Claiming Compensation For An Adverse Reaction To The COVID-19 Vaccine

Since this article was published on 2 July 2021, the Hon Greg Hunt MP (Minister for Health and Aged Care) issued a media release providing greater detail on the scope of the proposed COVID-19 vaccine indemnity scheme (see

The Australian Government has now clarified the proposed COVID-19 vaccine indemnity scheme will operate as “a no fault claims process scheme” to provide compensation where patients suffer “a significant adverse reaction, causing injury and economic loss because of vaccination”. What constitutes “a significant adverse reaction” has not yet been defined.

Furthermore, the COVID-19 vaccine indemnity scheme will “be backdated to the start of the national vaccine rollout”. Meaning, patients who suffer COVID-19 vaccine-related injuries prior to the scheme’s implementation will be entitled to claim compensation under the scheme.

Whilst the COVID-19 vaccine indemnity scheme will likely provide a simpler process for COVID-19 vaccine related injuries, injured persons are still entitled to pursue common law medical negligence claim compensation for adverse reactions to the COVID-19 in the interim and even after the scheme’s implementation.

National Indemnity Scheme

In late June 2021, the Federal government announced its intention to establish a professional indemnity scheme for medical practitioners who are “providing advice to people in relation to COVID-19 vaccination.”[1] 

Few details have been released about how the scheme will operate, and the scope of the scheme is unclear. However, the statement by the Federal Government seems to indicate the scheme will indemnify healthcare practitioners, not patients, from potential adverse reactions from the COVID-19 vaccine.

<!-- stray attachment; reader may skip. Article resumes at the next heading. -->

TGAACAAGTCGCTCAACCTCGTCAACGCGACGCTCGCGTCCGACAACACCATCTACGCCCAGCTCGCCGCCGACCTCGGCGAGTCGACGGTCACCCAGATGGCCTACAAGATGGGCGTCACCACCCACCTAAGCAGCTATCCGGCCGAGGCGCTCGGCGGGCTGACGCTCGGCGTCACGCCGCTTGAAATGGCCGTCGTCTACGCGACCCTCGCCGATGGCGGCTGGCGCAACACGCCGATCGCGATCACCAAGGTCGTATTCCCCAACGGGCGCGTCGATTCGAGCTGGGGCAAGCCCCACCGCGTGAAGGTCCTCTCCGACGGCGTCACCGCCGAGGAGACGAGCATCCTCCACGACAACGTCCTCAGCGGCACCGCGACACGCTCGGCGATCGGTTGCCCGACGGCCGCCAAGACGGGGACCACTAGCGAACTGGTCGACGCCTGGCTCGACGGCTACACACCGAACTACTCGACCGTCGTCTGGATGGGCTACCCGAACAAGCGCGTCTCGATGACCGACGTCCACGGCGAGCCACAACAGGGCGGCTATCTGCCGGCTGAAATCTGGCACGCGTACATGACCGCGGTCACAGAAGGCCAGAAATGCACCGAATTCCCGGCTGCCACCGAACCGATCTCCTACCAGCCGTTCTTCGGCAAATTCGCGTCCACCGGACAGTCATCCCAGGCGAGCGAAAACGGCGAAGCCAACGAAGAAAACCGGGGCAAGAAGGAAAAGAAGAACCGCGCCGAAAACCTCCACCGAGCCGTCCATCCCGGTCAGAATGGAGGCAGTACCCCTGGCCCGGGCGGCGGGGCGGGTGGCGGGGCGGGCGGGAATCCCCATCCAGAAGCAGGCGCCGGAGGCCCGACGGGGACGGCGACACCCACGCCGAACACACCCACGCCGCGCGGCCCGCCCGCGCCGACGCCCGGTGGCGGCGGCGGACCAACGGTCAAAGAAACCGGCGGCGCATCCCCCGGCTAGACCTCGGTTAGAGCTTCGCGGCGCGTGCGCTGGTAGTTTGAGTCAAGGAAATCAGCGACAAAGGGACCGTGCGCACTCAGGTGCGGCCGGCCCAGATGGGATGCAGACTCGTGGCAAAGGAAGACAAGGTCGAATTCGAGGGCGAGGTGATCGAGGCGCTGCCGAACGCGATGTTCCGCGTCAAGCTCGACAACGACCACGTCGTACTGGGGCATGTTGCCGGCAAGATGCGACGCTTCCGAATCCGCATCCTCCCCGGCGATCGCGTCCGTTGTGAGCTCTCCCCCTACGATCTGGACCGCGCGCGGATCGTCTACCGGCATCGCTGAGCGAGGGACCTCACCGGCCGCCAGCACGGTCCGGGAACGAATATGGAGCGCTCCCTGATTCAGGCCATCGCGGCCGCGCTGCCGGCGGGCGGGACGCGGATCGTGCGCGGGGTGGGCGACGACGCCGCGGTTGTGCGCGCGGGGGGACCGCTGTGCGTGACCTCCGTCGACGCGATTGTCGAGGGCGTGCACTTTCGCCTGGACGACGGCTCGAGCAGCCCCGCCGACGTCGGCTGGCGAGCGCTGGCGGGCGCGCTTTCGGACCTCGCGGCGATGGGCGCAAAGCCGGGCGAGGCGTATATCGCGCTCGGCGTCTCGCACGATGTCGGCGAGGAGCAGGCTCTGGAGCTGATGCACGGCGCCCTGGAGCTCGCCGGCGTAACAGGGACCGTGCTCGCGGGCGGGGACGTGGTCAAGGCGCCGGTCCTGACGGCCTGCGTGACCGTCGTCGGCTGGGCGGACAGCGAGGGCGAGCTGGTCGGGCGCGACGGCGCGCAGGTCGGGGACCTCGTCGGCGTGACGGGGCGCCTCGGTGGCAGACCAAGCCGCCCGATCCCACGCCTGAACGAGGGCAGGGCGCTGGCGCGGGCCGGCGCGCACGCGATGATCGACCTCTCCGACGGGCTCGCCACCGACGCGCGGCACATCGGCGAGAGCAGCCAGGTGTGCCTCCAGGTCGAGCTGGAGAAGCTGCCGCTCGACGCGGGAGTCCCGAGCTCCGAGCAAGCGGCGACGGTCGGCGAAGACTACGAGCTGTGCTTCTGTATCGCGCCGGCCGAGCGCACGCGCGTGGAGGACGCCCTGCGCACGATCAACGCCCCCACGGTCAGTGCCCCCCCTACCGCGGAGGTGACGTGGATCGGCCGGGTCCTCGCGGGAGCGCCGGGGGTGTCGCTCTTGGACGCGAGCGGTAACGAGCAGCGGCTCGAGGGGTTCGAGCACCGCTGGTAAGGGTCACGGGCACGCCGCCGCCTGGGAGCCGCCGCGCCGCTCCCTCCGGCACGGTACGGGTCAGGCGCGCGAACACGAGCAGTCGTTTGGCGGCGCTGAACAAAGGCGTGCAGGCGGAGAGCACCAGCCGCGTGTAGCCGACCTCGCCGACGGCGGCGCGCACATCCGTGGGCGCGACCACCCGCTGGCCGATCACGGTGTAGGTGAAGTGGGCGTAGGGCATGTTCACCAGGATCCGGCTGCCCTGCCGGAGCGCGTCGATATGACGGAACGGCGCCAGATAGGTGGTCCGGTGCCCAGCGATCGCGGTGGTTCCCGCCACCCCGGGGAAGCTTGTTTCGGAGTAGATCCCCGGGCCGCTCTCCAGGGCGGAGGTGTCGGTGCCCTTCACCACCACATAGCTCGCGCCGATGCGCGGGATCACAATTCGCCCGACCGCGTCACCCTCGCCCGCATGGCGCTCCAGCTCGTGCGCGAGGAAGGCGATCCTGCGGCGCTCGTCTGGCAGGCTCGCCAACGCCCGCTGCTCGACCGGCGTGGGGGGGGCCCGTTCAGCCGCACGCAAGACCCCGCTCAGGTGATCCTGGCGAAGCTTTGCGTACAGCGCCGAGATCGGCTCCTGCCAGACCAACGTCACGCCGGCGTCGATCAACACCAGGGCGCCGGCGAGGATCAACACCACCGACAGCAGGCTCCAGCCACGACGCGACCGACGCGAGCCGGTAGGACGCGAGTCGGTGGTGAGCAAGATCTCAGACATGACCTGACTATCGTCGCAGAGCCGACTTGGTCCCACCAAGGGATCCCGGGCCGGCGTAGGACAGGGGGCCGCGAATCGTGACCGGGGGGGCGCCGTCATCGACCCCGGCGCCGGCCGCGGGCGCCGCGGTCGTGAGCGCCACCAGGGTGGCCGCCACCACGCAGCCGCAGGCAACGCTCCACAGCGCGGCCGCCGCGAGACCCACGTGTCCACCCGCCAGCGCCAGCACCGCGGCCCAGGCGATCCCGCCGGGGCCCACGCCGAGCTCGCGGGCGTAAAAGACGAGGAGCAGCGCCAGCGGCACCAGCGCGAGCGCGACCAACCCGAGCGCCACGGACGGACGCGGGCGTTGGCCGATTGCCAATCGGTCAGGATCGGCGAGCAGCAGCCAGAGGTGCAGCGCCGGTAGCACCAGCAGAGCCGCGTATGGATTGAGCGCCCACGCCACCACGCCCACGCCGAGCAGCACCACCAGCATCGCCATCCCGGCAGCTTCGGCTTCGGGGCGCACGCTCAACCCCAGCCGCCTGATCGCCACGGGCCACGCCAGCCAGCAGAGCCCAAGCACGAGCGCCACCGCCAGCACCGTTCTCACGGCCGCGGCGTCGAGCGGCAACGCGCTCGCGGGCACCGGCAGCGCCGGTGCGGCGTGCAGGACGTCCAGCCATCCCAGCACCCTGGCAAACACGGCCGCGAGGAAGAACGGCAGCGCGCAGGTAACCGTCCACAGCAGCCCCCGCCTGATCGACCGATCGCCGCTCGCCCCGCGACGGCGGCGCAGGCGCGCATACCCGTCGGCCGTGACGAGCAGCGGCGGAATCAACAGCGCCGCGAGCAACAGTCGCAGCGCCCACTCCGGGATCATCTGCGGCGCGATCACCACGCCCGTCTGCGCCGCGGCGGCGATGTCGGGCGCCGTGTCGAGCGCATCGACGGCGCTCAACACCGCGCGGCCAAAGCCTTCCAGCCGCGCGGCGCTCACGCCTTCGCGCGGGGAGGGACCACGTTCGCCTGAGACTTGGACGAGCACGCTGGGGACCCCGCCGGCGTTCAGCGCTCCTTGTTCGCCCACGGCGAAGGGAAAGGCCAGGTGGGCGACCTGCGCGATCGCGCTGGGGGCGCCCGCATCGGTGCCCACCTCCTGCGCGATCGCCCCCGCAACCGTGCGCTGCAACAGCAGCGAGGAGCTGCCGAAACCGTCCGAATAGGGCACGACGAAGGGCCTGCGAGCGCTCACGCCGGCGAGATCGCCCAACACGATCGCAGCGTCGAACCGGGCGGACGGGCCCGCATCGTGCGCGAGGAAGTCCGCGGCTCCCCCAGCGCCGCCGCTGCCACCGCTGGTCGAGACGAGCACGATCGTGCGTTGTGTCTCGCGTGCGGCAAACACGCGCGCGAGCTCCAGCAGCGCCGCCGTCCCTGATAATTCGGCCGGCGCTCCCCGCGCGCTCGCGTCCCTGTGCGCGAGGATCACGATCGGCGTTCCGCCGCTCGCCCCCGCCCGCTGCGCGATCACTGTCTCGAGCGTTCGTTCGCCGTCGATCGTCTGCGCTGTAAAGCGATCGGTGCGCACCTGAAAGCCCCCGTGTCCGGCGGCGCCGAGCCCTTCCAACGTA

Accordingly, it seems Australia will continue to lag behind other countries, such as New Zealand and the United States of America, who have established no-fault compensation schemes for vaccine-related injuries.[2] 

Medical Negligence Claims and the COVID-19 Vaccine

Interestingly, in the absence of a no-fault compensation scheme, injured persons may still be entitled to claim compensation for an adverse reaction to the COVID-19 vaccine by way of a medical negligence claim.  

Given that the Therapeutic Goods Administration has approved various COVID-19 vaccines as safe,[3] injured persons will most likely need to prove negligence by the medical practitioner who administered the COVID-19 vaccine in order to claim compensation.

An action in medical negligence requires an injured person to prove a medical practitioner failed to provide care to the standard of a competent medical practitioner at the time, and this failure caused them to suffer loss/damage as a result.[4]

Negligence in administering the COVID-19 vaccine might arise where a medical practitioner failed to warn the injured person of the potential risks or harmful side effects of a COVID-19 vaccine,[5] or incorrectly administered the COVID-19 vaccine (for example, injected the vaccine into the injured person’s nerve/bloodstream, rather than their muscle).